INTO THE STREETS
[THE FIRST NIGHT]
NEKIMA LEVY ARMSTRONG, 44
We put together a rally and march in honor of George Floyd and demanding justice for George Floyd, that the officers who did this be fired, as well as charged for their crimes. We posted it right away, and we started getting a response from people, and ultimately thousands of people showed up at the first rally on March 26th. In between that time, as Black community leaders, we met with the chief, we met with someone from the FBI, someone from the Bureau of Criminal Apprehension. And as the chief gathered more information, he made the decision to fire the four officers. We were a part of that press conference, we spoke, we affirmed the chief’s decision. And then we also demanded that those four officers be charged. And so hours later, we held the rally and the march and we marched from 38th and Chicago, where George Floyd was killed, two and a half miles to the Third Precinct police station.
As we’re marching, of course, everyone’s upset. Thousands of people are out there, from all walks of life. A lot of young people of color are out there, young Black people—clearly we’re outraged about what happened to George Floyd, the fact that his death could have been prevented at any moment during those interactions with law enforcement, and that didn’t happen. And so once we got to Third Precinct, we had a rally in front of the precinct. People were speaking, people were chanting. And then we had some young people who were kind of hitting the glass of the precinct with little rocks. But the rest of the demonstration was peaceful. Even those young people were banging on the glass, they’re just, like, taking rocks and hitting little pieces of the glass.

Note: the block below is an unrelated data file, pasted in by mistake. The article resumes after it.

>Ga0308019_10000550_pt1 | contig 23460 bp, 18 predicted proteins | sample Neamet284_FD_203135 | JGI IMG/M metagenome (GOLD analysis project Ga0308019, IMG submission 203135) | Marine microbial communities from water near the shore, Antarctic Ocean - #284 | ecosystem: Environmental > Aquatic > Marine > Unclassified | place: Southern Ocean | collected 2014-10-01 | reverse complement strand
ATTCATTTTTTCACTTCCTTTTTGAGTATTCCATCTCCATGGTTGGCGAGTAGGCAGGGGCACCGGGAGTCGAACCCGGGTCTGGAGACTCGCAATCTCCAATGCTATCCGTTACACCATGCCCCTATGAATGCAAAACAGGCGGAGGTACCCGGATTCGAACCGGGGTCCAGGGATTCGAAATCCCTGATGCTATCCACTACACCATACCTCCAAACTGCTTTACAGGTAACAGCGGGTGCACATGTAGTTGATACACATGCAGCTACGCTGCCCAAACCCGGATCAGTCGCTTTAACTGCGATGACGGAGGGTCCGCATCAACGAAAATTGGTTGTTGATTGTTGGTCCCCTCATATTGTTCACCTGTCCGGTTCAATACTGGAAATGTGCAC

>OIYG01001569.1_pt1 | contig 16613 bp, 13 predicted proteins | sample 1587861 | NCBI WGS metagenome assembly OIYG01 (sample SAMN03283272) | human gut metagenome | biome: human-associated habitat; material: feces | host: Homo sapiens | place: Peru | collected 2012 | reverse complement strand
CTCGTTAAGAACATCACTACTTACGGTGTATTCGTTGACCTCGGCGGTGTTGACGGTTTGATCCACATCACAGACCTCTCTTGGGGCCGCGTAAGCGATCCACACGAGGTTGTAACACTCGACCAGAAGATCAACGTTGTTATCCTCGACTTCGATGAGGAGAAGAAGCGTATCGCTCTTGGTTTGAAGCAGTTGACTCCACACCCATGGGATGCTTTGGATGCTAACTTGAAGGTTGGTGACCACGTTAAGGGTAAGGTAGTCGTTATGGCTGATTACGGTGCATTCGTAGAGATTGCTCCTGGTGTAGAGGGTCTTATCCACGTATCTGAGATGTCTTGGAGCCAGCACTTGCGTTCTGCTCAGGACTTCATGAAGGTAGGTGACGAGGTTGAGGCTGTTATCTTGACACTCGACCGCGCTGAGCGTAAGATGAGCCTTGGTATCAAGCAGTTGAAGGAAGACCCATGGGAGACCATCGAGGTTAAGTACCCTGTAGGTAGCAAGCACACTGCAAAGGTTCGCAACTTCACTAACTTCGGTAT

And then people came and tapped me on the shoulder because they said that there was a crowd at the back of the Third Precinct, that was back